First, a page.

Rosa acicularis

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Paul G Olsen

Re: Rosa acicularis

Post: # 11385Post Paul G Olsen
Fri May 18, 2007 1:00 am

I now have 'Hansa' x Rosa acicularis 'Kinistino' seeds that have germinated. Actually, it's the second or third time I've achieved this. Because I don't have a good environment to grow my rose seedlings, I've lost them in the past at the small seedling stage. This year I delayed germination, so I could set the pots containing my seedlings directly outdoors. I planted the seed directly in the pots and kept them in the fridge until they were ready to germinate. I have found this method produces healthier and stockier seedlings compared to planting seedlings germinated in poly bags. There is also much less loss of newly germinated seeds. This may be a routine method in warm climates but it's not in cold climates.

I also have Rosa woodsii x 'Hazeldean' and Rosa woodsii x Rosa acicularis 'Kinistino' seedlings. The former should produce bicolours and the latter should be tetraploid. As far as I know, no one except perhaps Erlanson has done the latter cross before and produced progeny. And that was decades ago.

Paul Geurts

Re: Rosa acicularis

Post: # 11391Post Paul Geurts
Sat May 19, 2007 1:00 am


I too, germinate my seedlings in plastic bags. I had many more seeds where the seed coat opened up than I had that actually developed into seedlings. I found that I was I a little too eager at first because I was planting the seeds before the root tip emerged from the seed. When I became more patent and waited for the root tip to emerge, I had much better germination rates. I had seeds from one mother where a high percentage of the seeds never produced a root tip at all, only the cotyledons came out. Needless to say those seeds didn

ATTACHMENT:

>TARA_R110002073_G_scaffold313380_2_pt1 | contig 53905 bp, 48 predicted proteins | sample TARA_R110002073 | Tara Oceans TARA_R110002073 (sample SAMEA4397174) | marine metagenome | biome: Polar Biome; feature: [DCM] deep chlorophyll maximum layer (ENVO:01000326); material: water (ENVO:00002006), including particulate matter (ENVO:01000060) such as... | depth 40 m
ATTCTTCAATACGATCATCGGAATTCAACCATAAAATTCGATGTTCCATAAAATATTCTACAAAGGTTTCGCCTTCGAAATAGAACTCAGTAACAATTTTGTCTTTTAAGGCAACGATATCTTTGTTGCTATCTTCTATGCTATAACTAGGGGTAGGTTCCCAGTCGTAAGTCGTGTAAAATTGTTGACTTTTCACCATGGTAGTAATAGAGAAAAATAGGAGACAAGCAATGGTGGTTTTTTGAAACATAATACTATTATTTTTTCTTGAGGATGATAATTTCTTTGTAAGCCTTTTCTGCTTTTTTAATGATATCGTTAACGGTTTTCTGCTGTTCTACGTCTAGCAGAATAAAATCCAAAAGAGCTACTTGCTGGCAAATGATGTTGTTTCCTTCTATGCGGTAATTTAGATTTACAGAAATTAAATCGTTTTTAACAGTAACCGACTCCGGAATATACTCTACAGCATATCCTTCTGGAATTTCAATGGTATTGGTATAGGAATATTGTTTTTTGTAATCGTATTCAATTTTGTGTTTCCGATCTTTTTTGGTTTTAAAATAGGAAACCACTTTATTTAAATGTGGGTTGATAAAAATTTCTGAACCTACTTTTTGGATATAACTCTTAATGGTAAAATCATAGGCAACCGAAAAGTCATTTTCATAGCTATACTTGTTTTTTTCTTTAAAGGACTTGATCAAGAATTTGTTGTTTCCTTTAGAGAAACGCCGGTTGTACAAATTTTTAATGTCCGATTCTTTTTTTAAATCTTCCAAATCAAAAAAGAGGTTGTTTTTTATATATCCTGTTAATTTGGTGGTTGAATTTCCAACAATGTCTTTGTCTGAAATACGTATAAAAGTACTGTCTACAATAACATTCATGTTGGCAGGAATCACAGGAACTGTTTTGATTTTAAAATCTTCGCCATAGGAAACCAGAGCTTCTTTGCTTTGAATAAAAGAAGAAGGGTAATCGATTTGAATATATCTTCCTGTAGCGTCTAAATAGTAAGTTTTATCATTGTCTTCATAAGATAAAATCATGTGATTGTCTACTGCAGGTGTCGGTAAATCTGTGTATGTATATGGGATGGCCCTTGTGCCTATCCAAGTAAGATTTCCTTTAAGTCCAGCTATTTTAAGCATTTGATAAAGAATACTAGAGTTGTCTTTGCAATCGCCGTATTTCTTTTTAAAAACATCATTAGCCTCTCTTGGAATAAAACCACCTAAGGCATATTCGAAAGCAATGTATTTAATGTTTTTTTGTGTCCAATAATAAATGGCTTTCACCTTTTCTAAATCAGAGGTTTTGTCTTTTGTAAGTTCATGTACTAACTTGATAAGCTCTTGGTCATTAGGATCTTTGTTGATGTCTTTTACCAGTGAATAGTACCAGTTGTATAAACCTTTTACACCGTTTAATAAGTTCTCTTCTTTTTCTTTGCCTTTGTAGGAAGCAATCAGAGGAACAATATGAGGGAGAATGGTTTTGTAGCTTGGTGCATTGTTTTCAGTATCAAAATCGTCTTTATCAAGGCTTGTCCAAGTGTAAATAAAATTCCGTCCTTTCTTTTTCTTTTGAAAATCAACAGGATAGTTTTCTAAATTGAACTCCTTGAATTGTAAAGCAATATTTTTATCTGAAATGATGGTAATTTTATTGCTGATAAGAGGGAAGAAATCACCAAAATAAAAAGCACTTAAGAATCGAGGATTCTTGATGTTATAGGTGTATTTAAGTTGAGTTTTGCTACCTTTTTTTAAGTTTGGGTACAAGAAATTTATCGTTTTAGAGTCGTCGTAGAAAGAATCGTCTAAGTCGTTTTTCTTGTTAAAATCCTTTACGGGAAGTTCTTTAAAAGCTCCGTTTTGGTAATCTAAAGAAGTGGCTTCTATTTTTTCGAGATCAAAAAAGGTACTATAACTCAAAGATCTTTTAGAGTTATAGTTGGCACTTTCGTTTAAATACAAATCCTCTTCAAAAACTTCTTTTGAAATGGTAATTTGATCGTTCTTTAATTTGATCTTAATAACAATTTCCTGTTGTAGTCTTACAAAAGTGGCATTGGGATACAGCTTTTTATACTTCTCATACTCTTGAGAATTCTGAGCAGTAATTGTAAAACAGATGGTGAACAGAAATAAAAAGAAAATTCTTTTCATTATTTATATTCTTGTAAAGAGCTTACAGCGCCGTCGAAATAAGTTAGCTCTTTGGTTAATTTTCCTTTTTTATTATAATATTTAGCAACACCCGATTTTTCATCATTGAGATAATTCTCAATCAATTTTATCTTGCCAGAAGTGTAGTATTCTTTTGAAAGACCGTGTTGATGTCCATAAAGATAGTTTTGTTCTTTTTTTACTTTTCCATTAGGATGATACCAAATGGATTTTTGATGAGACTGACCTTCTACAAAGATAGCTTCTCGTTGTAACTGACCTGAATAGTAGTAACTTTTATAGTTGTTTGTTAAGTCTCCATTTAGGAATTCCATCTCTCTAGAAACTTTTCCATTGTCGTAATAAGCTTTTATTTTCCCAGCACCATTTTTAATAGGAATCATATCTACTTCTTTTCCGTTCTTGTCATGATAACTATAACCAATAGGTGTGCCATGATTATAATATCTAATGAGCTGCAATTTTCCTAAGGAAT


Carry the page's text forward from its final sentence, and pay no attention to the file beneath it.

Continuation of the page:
Roger Mitchell

Re: Rosa acicularis

Post: # 11405Post Roger Mitchell
Sun May 20, 2007 1:00 am

Jerry: I have some R. woodsii x R. acicularis hybrids from a few years ago that have bloomed. The problem is that I used clones of R. acicularis that I was able to mail-order in the U.S., and may actually be R. woodsii themselves. I originally obtained R. acicularis 'Aurora' from Greenmantle just to be sure I had the genuine article. I ended up using a clone I got from High Country Roses to make the R. woodsii x R. acicularis cross. Now that I have grown some genuine R. acicularis, I suspect that the High Country clone may also be genuine. It has the very early, larger bloom, the bushier form, and the much larger leaves of the real R. acicularis (compared with R. woodsii). I will have to try the pollen from these plants this year. I am going to attempt to get a rough idea of ploidly by examining the pollen size first.

Relative to your seedlings, I have found that this kind of cross naturally produces high early seedling mortality. The key seems to be to grow enough to get survivors.

Jerry is correct that R. acicularis 'Aurora' is exceptionally beautiful. Not only does it have a nice bush and unusually dark flower, but it also has exceptionally fine foliage which is large and dark green, with a very distinctive blue tint. I have crossed it with R. blanda, aiming to get unbalanced tetraploids that might have some fertility with modern roses (like the R. woodsii x R. acicularis crosses). This year, I am also going to try a similar cross with R. rugosa. Because of the foliage color, I also am going to try to cross 'Aurora' to R. glauca. I have seedlings growing of R. glauca X R. blanda, so that should be possible.

Even if R. acicularis were the ugliest rose in the world, its winter hardiness would make it desirable for hybridization. The challenge is the chromosome number, of course.

The main Eurasian form of R. acicularis is said to be tetraploid, which makes me wonder how it would do for breeding. I wonder if it would share the tendency of R. laxa, R. fedschenkoana, and 'Ross Rambler,' (all Asian tetraploids) to loose flower buds in the late spring freezes that I get in my location? None of the Canadian forms of R. acicularis I have grown ever loose buds, even though they are amongst the earliest-blooming of all roses. Since 'Pike's Peak' was bred in the United Kingdom by Gunter (1940) (source:, I have wondered if its parent was the tetraploid R. acicularis that apparently has been introduced in to the U.K. from Scandinavia. That would make 'Dornr

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Re: Rosa acicularis

Post: # 73530Post Rosarian_Du_Nord
Wed Dec 01, 2021 5:00 pm

Hi David!

What has become of your plant of Joan's 6x R. woodsii after all of these years?


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